Plumlee, meanwhile, may not have as clear as role as the Nuggets initially envisioned when they acquired him, since the team nabbed Paul Millsap in free agency. Denver gave up a lot in the trade for Plumlee and presumably still wants to bring him back as Nikola Jokic‘s backup at center. But with Millsap making approximately $30MM annually and Jokic due for a mega-deal of his own as soon as next summer, the Nuggets may be reluctant to invest heavily in Plumlee as well.

As for Len, Mirotic, and Noel, there has been little indication that they’re going anywhere — all three of their respective teams still have a ton of cap flexibility, and could comfortably match virtually any offer sheet they’re dealt. Those offer sheets just don’t seem to be out there right now, since almost every team with the ability to make a big offer has its own RFA to worry about.

Besides Phoenix, Chicago, and Dallas, there are a small number of teams that could make an aggressive offer for a restricted free agent. The Sixers are really the only other club with a significant amount of leftover cap room, and based on their one-year agreements with J.J. Redick and Amir Johnson, it appears Bryan Colangelo and company want to avoid multiyear commitments that would compromise their 2018 cap space.

So what’s next for these restricted free agents? October 1 is the next key date to watch. That’s the day that each RFA’s qualifying offer will expire. Up until that point, any of those five players could accept the qualifying offer and play on a one-year deal, opting to try his luck at the open market again in 2018 as an unrestricted free agent. Green, Len, Mirotic, Noel, and Plumlee all figure to still be looking for longer-term deals, but it wouldn’t surprise me to see one or two of them signs that QO.

If an RFA situation remains unresolved beyond October 1, the player is still restricted, but no longer has the option of accepting his qualifying offer. With the regular season fast approaching at that point, players don’t have much leverage, and a situation can go south in a hurry.

A year ago, it was December before Donatas Motiejunas finally found an offer sheet, but that lucrative four-year deal with the Nets fell through after Houston matched it — the Rockets and Motiejunas couldn’t agree on incentive details, the forward skipped his physical, and the two sides eventually parted ways. Motiejunas, who later signed for the minimum and is now out of the NBA, could act as a cautionary tale this fall for RFAs who don’t yet have a deal when training camps begin.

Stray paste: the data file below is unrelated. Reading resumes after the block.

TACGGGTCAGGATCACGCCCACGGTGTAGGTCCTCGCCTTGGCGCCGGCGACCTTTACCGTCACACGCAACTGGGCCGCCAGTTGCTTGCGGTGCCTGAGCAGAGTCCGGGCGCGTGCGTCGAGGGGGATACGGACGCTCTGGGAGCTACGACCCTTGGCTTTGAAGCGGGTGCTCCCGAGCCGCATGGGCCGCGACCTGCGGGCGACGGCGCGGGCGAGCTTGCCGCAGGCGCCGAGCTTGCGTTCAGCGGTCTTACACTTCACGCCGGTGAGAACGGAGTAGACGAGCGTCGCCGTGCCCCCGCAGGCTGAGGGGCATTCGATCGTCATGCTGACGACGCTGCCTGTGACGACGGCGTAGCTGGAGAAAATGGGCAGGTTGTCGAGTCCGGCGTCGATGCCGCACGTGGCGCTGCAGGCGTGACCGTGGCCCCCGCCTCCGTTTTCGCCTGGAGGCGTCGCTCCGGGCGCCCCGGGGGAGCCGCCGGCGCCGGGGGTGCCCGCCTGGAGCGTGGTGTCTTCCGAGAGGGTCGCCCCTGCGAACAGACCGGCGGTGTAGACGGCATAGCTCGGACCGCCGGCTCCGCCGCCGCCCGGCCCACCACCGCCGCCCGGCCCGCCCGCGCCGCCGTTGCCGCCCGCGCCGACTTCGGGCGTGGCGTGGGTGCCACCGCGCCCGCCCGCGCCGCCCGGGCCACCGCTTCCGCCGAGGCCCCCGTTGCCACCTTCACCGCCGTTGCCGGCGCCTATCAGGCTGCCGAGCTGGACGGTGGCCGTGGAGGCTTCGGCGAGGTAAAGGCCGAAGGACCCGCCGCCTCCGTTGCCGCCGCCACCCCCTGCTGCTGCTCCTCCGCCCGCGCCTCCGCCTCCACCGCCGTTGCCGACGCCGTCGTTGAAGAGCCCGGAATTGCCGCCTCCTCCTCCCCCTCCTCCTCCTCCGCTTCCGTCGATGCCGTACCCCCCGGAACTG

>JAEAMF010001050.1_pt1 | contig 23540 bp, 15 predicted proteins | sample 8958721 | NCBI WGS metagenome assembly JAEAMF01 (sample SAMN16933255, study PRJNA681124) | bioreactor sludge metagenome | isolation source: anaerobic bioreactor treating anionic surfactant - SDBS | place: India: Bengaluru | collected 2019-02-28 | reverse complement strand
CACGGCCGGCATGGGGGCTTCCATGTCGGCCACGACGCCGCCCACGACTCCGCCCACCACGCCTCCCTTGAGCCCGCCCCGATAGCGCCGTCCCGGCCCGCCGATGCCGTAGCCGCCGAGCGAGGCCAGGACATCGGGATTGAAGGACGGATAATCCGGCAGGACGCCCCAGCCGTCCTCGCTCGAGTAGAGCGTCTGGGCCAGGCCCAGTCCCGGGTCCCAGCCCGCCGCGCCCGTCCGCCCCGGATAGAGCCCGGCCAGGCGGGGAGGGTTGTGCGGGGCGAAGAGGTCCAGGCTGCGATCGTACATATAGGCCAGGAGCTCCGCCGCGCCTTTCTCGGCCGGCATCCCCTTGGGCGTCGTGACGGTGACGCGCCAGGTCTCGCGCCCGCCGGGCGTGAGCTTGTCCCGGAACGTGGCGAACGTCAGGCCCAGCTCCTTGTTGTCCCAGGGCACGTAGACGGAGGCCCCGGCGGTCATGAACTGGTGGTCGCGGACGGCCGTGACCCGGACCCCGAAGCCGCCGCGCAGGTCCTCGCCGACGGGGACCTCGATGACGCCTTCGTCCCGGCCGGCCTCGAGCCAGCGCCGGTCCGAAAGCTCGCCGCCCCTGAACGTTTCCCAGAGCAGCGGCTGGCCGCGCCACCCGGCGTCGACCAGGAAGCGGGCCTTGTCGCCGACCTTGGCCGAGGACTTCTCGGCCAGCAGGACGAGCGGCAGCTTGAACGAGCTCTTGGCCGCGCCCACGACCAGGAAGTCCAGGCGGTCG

Photo courtesy of USA Today Sports Images.

And-Ones: Sellers, Superteams, Ayres

After a quiet offseason, the Magic could be one of the league’s biggest sellers, Steve Kyler of Basketball Insiders writes. Other teams that could look to aggressively shop their assets include the Suns and Hawks.

Orlando’s front office was smart to lay low and gauge their own in-house talent, Kyler says, now they’ll look to start shaping their future with a number of notable trade chips ranging from Nikola Vucevic on a $12.3MM contract to D.J. Augustin ($7.3MM).

Phoenix, having stockpiled youth for years, could be in a similar boat, eager to unload contributing pieces to the highest bidder. While linked to Kyrie Irving for much of the past few weeks, the Suns won’t be afraid to shop players like Tyson Chandler or Eric Bledsoe around elsewhere if it means they can improve their standing as a franchise.

Kyler notes that the Hawks, fresh off of a summer that saw them part ways with Paul Millsap and Dwight Howard, could be in the market to deal. The club, he says, is in full-rebuild mode now after a year of half measures.

The Nuggets, Bulls and Lakers, Kyler says, could also be sellers over the course of the 2017/18 campaign.

There’s more from around the league.

  • Former NBA big man Jeff Ayres has signed a contract to play with Eskisehir Basket in Turkey, Emiliano Carchia of Sportando reports.
  • An ESPN Insider report penned by Kevin Pelton zeroes in on the league’s most recent transactions, suggesting that the Knicks‘ move to land Michael Beasley could reflect that the organization is bracing for a future without Carmelo Anthony.
  • The Superteam Era has hurt the chances small market teams have to compete and there’s no sign that it will end any time soon, Chris Mannix of The Vertical writes. So long as players are willing to forego max money in order to sign with other stars, there’s little the league can do to curb it.

Poll: Which Central Team Had Best Offseason?

When we asked last week which Atlantic and Northwest teams have enjoyed the best offseasons of 2017, there were a handful of teams deserving of consideration. Several of the 10 teams from those divisions landed star players or deftly maneuvered the salary cap to upgrade their rosters in other ways.

In the Central division, the candidates are a little less impressive.

The Bulls and Pacers were on the other end of two of those trades that sent All-Star players to Northwest teams, with the clubs trading away Jimmy Butler and Paul George, respectively. In both cases, the return left something to be desired — Chicago received Zach LaVine, Kris Dunn, and Lauri Markkanen, while the Pacers landed Victor Oladipo and Domantas Sabonis.